Whilst it’s true I often set out to specifically catch BIG Pike I can honestly say that the most enjoyable fishing I think I ever have is when I’m fishing somewhere that I can expect a few runs and yet know I’m in with the chance of catching an outsized fish too! There have been times though where I’ve fished waters that hold very few fish but that I think or know have 1 or 2 BIG ones present and I set my stall out to catch them. Doing so can mean that I really don’t catch a lot else in the mean time. Fortunately I’ve become quite good at determining just when I think BIG Pike will feed and consequently I can keep the number of sessions after them to a minimum.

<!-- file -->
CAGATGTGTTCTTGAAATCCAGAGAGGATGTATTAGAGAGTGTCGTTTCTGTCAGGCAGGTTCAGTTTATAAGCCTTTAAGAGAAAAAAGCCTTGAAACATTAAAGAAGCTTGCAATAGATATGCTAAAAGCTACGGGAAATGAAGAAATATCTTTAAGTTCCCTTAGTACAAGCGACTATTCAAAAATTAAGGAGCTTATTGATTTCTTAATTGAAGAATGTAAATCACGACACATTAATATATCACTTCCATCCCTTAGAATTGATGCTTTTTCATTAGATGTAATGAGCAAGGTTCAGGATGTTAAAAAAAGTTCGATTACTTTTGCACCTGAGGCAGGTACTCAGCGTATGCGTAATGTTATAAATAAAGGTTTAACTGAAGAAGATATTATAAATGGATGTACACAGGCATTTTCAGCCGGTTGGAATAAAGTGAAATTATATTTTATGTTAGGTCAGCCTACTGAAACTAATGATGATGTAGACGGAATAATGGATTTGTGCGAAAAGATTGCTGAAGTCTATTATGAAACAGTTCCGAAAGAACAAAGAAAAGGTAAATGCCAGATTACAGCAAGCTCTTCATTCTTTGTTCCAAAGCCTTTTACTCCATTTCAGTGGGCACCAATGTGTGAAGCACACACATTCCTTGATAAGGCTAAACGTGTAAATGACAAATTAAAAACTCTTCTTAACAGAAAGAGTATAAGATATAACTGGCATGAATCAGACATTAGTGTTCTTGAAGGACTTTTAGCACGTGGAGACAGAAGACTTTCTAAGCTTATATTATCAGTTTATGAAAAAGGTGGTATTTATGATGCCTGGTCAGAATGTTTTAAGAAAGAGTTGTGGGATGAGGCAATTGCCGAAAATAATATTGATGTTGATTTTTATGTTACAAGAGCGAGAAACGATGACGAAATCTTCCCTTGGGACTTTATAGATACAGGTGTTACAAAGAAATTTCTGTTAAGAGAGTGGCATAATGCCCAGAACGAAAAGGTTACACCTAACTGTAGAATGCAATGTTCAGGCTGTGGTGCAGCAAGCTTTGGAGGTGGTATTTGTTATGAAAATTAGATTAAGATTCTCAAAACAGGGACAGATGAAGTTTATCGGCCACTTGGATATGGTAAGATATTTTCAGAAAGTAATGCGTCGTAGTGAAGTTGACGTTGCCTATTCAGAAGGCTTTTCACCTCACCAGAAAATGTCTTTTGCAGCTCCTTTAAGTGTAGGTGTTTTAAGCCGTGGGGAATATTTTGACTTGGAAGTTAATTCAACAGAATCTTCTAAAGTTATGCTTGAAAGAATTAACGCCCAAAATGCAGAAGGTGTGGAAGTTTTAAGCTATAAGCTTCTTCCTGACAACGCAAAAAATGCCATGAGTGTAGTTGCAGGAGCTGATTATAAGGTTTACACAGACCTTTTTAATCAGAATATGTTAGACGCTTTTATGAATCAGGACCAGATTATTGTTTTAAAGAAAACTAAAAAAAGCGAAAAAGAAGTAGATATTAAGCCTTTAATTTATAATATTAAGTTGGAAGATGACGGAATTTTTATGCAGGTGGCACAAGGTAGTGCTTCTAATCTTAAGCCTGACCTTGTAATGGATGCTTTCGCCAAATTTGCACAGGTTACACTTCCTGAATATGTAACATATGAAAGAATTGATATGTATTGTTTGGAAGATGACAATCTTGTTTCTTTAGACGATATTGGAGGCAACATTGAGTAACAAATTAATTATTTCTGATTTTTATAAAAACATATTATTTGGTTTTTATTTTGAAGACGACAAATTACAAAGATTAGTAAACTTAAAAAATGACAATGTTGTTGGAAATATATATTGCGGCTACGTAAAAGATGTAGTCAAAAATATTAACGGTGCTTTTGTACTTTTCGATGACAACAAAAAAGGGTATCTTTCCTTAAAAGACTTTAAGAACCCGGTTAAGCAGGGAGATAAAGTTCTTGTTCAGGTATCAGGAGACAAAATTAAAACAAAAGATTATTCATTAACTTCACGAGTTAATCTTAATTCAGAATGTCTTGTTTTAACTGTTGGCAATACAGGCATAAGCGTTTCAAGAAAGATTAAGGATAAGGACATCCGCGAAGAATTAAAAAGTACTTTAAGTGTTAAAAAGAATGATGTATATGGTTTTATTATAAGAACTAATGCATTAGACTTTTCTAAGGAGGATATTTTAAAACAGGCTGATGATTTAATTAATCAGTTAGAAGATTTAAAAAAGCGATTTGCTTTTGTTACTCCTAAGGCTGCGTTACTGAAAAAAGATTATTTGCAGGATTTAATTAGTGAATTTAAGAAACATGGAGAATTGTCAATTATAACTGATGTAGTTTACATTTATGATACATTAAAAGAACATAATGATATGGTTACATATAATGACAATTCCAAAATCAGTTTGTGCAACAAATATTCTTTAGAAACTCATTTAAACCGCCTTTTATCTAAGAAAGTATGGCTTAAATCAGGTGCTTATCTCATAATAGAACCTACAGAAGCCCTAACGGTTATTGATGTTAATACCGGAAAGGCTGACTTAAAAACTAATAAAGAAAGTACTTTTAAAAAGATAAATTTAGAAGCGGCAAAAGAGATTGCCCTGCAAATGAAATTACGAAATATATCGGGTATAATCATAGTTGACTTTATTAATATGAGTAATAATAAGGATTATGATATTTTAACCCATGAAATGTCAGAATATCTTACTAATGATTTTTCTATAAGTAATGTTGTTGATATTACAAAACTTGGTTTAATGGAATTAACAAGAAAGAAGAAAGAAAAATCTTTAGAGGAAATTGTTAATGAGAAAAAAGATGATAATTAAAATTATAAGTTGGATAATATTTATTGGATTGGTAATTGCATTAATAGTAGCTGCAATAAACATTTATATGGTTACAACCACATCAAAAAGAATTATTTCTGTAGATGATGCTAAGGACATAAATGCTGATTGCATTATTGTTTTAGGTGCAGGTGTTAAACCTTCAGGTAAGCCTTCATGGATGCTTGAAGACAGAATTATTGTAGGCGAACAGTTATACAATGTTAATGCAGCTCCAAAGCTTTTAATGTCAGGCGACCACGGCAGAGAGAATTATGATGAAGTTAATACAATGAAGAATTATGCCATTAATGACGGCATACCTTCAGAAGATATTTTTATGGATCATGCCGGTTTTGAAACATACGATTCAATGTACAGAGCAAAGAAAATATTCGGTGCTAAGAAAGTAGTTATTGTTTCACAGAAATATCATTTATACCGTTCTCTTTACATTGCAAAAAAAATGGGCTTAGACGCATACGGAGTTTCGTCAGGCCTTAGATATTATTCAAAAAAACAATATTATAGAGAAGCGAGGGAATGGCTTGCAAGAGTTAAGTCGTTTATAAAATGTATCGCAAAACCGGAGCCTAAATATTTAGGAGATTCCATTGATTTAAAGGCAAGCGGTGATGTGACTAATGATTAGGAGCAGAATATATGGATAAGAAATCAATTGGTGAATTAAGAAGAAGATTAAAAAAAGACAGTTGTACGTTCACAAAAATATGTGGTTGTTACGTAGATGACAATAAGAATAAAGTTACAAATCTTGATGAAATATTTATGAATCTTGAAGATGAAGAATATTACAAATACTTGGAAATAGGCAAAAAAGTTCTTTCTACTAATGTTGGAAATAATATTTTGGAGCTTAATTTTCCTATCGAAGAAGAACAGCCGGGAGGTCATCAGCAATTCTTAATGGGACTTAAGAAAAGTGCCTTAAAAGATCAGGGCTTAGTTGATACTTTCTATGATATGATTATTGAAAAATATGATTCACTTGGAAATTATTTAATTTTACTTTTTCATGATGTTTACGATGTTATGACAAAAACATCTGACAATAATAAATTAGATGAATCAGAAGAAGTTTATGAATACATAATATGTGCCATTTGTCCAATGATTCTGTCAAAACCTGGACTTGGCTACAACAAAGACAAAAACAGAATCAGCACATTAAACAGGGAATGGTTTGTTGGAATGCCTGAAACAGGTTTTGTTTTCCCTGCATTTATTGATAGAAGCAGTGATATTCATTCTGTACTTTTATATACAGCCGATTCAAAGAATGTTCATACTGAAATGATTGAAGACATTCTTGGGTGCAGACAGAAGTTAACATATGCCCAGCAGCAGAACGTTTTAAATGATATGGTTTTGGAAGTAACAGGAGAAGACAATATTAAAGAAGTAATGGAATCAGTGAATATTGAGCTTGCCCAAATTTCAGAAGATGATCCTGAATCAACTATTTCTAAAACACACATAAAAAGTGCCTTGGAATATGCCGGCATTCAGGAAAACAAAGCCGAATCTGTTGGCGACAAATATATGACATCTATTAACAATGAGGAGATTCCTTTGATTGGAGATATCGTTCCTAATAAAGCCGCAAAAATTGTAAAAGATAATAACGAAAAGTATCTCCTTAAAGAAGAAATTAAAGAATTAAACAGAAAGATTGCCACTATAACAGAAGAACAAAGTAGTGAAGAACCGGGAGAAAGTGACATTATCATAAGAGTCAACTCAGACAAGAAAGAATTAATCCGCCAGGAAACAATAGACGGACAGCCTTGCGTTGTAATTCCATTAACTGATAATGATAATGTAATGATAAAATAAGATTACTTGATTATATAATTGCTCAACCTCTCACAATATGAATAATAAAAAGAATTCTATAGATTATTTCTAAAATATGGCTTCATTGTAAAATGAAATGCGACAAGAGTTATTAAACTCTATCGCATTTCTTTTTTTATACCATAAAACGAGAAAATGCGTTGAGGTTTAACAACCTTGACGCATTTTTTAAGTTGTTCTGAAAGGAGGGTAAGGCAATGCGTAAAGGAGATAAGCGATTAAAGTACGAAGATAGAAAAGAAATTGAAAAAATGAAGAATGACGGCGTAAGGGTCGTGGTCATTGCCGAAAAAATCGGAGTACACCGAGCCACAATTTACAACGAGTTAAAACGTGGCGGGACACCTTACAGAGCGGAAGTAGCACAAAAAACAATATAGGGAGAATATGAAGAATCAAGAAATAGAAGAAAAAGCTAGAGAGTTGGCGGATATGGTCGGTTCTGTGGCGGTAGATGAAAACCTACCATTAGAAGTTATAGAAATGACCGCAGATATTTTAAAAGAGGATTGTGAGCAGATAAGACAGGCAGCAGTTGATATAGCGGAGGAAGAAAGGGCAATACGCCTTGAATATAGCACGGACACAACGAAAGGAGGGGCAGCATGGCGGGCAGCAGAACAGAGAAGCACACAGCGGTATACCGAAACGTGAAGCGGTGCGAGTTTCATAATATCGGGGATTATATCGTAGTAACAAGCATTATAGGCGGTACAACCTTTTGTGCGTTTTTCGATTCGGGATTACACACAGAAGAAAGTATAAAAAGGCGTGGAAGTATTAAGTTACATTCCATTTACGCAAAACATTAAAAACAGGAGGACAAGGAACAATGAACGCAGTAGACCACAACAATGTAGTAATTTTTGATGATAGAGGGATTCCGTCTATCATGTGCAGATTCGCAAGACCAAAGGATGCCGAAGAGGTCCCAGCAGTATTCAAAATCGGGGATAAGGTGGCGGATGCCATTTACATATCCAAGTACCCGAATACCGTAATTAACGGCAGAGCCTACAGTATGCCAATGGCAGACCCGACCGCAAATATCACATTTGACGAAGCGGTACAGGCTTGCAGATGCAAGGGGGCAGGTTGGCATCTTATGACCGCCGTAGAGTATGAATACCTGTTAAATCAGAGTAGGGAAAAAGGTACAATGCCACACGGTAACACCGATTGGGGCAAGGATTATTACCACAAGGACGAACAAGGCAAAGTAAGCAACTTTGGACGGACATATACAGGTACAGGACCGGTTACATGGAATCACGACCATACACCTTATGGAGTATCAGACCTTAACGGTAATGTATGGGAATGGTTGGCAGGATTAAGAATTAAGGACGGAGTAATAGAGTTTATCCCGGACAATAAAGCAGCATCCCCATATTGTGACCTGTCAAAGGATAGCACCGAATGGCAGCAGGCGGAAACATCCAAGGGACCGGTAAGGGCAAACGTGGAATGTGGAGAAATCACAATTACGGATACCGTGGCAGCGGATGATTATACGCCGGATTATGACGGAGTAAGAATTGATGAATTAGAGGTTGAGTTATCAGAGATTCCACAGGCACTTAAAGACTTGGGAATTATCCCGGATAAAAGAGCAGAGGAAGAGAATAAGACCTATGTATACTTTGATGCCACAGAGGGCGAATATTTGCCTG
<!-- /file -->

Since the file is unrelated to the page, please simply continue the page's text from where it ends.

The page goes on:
I in no way wish to come across conceited or arrogant but I genuinely don’t think BIG Pike are that much more difficult to catch that their little brethren but there are obviously significantly less of them about and gaining access to them can be perhaps the BIGGEST hurdle of all.
What advice would I give to someone looking for that magical first 30?
In a nut shell it is imperative to fish where you think or know one lives. I can honestly only think of 5 (I’ve caught 30 now) of my thirty pounders that have come as a real surprise to me. That said I fish in a manner that will hopefully see a fish of that stamp (if it’s present) become interested enough in what I’m offering to be tempted into taking it.
I firmly believe that BIG Pike behave a little different to little Pike especially when it comes to feeding and consequently we may have to adapt our methods and tactics too at times? I’m a fan of BIG live baits 12oz and more and I’m fairly convinced that Pike that eat BIG food items will have to feed less frequently and thus picking your times and days will be even more crucial to success!